Celebrity status comes with a risk. The high-profile chief executive
of ICICI Bank Ltd. Chanda Kochhar, long considered a role model for women in business, is in the eye of a storm after allegations that her husband may have benefitted from the actions of a borrower of the bank. Propriety demands that she should step aside and allow external auditors to clear her name and reassure investors that the bank takes conflict-of-interest concerns seriously.
Doubts about a possible sweetheart deal were first raised in mid-2016 when a whistleblowing investor
in ICICI Bank pointed to transactions between the founder of debt-laden Videocon Group Venugopal Dhoot and renewable energy company NuPower Renewables, owned by Ms. Kochhar's spouse, Deepak Kochhar. The whistleblower alleged the transactions may have resulted in a quid pro-quo arrangement whereby Videocon received more than 30 billion rupees in loans from ICICI Bank. A large part of that loan hasn't been repaid and the asset was declared non-performing in 2017.
Newspapers recently revisited these allegations
Chanda Kochhar's current tenure as CEO is set to end on March 31, 2019
, which were refuted by Mr. Dhoot, NuPower and ICICI Bank. In a strongly worded statement ICICI Bank said, "no individual employee, whatever may be his or her position, has the ability to influence the credit decision at the Bank." And yet, the clean chit by the bank's own board raised more questions than answers, reflecting deep distrust in governance issues at India's banks that have been plagued by escalating bad debts and fraud. How did the board reach the conclusion that there was no conflict of interest? If this was a result of an internal inquiry, when did the bank commission the probe and was the central bank or the Bombay Stock Exchange aware that such an inquiry was being conducted? At the very least, ICICI should have appointed external auditors to investigate the very serious allegation that the CEO's spouse may have benefited from the actions of a borrower of the bank.
ICICI Bank does require its employees to submit a yearly statement
that would highlight any possible conflict of interest, but was the bank aware of Mr. Kochhar's prior dealings with Mr. Dhoot? The highest standards of corporate governance demand that Ms. Kochhar should have recused herself from the bank's credit committee meeting on loans to Videocon even though she didn't chair it. It could be argued that Ms. Kochhar could have just as easily have "influenced" a credit decision even if she had recused herself and that such influence would be hard to prove, but this case is as much about ethics and propriety as it is about legality.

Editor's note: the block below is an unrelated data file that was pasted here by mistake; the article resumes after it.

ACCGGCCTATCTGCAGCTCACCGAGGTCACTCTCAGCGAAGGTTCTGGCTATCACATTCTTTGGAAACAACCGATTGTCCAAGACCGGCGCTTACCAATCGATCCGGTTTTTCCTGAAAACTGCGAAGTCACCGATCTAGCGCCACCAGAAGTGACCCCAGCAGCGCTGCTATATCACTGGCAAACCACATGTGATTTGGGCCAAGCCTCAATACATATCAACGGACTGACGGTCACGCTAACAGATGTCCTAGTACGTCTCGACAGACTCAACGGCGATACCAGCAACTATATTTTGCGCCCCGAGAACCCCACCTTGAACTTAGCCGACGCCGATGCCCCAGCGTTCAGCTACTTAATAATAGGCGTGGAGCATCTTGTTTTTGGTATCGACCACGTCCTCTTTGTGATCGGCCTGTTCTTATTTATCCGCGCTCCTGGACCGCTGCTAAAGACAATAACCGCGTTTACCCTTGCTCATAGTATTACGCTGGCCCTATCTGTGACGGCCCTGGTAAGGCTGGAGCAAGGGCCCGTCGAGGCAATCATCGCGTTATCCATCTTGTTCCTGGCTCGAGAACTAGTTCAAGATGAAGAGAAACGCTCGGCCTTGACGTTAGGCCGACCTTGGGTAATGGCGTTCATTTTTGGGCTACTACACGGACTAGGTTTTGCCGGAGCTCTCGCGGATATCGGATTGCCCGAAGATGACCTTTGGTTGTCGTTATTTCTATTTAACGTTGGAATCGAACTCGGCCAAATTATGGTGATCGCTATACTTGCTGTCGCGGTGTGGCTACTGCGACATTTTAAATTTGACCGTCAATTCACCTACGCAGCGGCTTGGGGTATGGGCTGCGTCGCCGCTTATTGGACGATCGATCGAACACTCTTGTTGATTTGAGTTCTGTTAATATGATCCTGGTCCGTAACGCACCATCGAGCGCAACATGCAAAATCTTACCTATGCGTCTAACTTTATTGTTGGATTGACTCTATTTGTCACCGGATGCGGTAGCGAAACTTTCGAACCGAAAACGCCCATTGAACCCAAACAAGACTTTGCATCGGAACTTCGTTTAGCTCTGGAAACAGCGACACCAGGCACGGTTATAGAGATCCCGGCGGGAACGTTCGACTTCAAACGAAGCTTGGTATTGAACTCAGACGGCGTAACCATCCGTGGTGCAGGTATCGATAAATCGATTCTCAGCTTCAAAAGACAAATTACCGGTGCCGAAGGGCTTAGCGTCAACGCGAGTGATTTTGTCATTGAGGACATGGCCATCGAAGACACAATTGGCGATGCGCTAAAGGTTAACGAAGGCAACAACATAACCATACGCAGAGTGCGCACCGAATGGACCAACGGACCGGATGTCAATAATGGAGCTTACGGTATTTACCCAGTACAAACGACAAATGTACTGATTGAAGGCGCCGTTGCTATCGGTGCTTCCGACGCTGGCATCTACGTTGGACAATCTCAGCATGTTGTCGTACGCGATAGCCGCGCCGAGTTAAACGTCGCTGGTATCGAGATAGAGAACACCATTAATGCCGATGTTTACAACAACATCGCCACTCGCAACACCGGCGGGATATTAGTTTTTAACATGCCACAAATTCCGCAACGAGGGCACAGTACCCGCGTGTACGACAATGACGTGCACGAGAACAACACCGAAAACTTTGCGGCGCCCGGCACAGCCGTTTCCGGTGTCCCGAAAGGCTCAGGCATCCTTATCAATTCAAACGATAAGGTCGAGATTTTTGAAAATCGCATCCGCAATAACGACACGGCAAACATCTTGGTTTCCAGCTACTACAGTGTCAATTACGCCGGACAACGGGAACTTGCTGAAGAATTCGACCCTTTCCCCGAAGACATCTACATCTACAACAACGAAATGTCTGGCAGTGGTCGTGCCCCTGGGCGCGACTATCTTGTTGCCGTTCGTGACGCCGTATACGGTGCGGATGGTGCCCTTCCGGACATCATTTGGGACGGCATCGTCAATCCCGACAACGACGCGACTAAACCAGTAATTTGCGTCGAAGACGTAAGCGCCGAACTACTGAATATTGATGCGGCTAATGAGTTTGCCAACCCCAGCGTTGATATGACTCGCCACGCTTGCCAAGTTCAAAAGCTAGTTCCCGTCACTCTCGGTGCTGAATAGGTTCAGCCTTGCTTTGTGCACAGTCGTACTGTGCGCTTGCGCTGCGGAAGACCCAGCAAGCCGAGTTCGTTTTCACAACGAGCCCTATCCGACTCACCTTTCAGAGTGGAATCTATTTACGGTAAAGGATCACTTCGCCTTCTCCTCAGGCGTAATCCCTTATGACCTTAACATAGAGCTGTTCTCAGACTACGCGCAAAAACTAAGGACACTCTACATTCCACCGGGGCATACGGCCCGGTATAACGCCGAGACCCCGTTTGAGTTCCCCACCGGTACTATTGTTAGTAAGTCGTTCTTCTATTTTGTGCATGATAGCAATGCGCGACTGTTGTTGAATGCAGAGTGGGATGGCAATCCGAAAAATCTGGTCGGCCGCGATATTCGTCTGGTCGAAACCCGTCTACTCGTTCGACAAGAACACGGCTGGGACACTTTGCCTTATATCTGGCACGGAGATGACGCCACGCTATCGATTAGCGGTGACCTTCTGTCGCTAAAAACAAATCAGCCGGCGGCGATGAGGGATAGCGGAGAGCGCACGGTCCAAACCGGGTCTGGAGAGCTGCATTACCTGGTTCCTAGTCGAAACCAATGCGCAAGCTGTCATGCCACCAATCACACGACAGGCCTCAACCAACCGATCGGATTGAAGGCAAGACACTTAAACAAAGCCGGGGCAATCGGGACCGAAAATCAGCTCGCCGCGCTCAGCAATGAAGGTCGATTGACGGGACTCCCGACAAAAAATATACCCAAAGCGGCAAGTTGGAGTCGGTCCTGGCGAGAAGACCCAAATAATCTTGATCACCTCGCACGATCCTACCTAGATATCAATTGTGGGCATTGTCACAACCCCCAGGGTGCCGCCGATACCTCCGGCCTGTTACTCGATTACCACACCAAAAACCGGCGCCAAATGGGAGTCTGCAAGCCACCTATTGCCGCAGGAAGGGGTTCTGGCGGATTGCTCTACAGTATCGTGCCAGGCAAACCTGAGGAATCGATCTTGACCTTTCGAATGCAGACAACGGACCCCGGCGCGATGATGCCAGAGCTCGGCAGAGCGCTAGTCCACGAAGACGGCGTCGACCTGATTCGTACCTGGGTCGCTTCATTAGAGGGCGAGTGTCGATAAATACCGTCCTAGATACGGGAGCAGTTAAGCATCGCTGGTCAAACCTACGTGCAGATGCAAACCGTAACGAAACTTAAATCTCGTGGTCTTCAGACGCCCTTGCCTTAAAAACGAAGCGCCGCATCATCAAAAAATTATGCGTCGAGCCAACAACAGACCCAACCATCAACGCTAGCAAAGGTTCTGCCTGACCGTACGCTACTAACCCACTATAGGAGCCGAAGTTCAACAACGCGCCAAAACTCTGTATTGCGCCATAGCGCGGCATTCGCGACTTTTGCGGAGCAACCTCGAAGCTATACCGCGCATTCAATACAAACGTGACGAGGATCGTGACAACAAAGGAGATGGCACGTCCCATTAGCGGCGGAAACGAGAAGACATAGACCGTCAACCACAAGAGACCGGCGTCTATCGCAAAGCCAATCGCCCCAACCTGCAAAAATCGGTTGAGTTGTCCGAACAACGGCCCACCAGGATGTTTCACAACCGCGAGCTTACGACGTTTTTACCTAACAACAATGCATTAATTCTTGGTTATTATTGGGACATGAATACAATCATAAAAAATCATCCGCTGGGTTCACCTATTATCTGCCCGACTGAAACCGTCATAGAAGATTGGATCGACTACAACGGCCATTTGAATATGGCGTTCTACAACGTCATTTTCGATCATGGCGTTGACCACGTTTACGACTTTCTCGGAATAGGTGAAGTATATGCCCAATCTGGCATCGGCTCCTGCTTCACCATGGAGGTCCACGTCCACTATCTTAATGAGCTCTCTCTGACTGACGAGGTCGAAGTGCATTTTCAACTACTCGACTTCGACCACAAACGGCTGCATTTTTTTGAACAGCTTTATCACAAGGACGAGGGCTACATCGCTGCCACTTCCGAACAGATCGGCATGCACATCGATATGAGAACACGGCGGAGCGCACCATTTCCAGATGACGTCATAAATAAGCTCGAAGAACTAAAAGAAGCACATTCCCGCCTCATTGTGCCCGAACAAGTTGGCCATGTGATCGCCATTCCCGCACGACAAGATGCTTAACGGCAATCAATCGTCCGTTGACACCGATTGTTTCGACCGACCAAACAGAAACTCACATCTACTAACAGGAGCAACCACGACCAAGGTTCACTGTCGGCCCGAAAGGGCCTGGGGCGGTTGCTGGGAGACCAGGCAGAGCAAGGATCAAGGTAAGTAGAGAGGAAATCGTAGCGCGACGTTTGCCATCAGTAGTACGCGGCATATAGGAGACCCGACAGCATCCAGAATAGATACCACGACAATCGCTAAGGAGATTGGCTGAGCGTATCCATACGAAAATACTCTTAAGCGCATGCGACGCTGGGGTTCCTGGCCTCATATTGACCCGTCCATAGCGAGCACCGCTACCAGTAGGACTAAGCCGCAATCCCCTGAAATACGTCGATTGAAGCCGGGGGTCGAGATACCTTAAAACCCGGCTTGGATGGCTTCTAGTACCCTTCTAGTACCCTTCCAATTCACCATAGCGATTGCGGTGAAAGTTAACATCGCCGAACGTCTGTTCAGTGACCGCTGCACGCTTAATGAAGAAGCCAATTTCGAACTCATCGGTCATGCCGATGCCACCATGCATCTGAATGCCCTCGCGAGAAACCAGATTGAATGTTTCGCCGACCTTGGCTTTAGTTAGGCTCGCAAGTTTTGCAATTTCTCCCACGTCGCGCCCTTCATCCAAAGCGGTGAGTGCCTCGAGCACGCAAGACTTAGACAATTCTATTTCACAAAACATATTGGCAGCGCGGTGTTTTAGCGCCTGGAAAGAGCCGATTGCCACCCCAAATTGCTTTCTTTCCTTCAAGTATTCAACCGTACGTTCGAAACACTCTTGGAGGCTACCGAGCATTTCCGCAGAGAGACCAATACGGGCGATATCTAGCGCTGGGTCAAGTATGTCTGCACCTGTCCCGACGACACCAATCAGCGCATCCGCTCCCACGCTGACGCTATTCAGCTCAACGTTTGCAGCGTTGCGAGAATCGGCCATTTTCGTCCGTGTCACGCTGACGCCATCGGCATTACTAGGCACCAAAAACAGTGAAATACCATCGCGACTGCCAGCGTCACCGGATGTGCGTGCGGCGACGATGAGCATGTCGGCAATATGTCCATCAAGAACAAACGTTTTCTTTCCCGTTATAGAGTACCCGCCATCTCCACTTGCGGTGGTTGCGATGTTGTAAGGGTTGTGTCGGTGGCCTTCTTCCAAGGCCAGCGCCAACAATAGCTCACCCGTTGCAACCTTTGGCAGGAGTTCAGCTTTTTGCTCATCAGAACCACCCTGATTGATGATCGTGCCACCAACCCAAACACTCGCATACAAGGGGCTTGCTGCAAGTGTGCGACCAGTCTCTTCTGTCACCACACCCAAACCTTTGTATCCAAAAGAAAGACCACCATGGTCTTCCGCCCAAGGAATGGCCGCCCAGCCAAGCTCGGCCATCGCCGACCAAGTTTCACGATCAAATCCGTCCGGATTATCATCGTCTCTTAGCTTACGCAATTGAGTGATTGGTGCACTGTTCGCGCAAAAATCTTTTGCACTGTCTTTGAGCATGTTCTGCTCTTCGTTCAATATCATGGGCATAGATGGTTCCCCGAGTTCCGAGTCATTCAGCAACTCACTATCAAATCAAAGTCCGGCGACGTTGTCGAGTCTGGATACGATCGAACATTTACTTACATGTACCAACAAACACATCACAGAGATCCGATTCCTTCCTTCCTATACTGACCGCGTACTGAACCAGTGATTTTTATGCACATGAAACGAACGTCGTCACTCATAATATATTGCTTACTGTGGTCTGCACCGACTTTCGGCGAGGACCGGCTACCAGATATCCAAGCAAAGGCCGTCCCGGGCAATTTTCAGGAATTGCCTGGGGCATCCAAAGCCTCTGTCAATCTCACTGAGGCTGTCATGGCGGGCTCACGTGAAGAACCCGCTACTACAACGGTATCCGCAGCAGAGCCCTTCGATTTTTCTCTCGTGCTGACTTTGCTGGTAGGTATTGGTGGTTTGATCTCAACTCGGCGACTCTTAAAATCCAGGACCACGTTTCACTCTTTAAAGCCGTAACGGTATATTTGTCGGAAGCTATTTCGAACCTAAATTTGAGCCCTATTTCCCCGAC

Venugopal Dhoot has said that he didn't even know if Chanda Kochhar was associated with ICICI Bank when the bank had given loan to his firm
Also, part of ICICI's defense
is the loans made to Videocon were a part of a broader 400 billion rupee consortium finance led by the State Bank of India and were made on the same terms as the rest of the consortium members. But consortium funding isn't above board either. The Reserve Bank of India in its financial stability report for 2017
has said consortium loans, which are typically given for large projects, are appraised by merchant bankers with built-in conflict of interest (as they are paid by the borrowers). The question is how do we prevent it? One way to deal with this is for credit officers to routinely sign code-of-conduct questionnaires that reinforce conflict-of-interest clauses in the sanctioning of loans.
Moreover, it is well known that consortium lending has often failed because banks don't share data with each other in a timely manner. In this instance, ICICI has said the loan was approved by its own credit committee comprising several independent members, but were the other consortium members aware of Mr. Dhoot's dealings with Mr. Kochhar?
Rajiv Kochhar, the brother-in-law of ICICI Bank MD & CEO Chanda Kochhar
An independent inquiry would help answer some of these questions but as with most cases involving possible financial misconduct, such an investigation would take time. In the meantime, the bank's stock has more or less recouped the losses suffered since the start of the month. Analysts haven't downgraded their recommendation on the stock from 'buy' and the bank's core capitalization - a measure of financial soundness - remains strong. However, in so far as the recent controversy raises questions about the bank's corporate governance
and creates reputational risks as well as possible financial penalties for the bank, Ms. Kochhar, who received the Woodrow Wilson award
for Global Corporate Citizenship last year, should do the right thing. She should distance herself from the bank pending results of an ongoing probe by the country's federal police. As the popular saying goes, Caesar's wife must be above suspicion.
On the broader issue of governance and procedure, banks should strengthen their own conflict-of-interest policy especially when financing large projects, improve due diligence in appraising projects and share information between consortium members. The RBI has already taken steps toward setting up a public registry to facilitate exchange of information among critical stake holders. Now it needs to tighten conflict-of-interest clauses.(Indrani Dattagupta is a financial journalist and has previously worked for The Economic Times, Dow Jones Newswires and The Wall Street Journal.)Disclaimer: The opinions expressed within this article are the personal opinions of the author. The facts and opinions appearing in the article do not reflect the views of NDTV and NDTV does not assume any responsibility or liability for the same.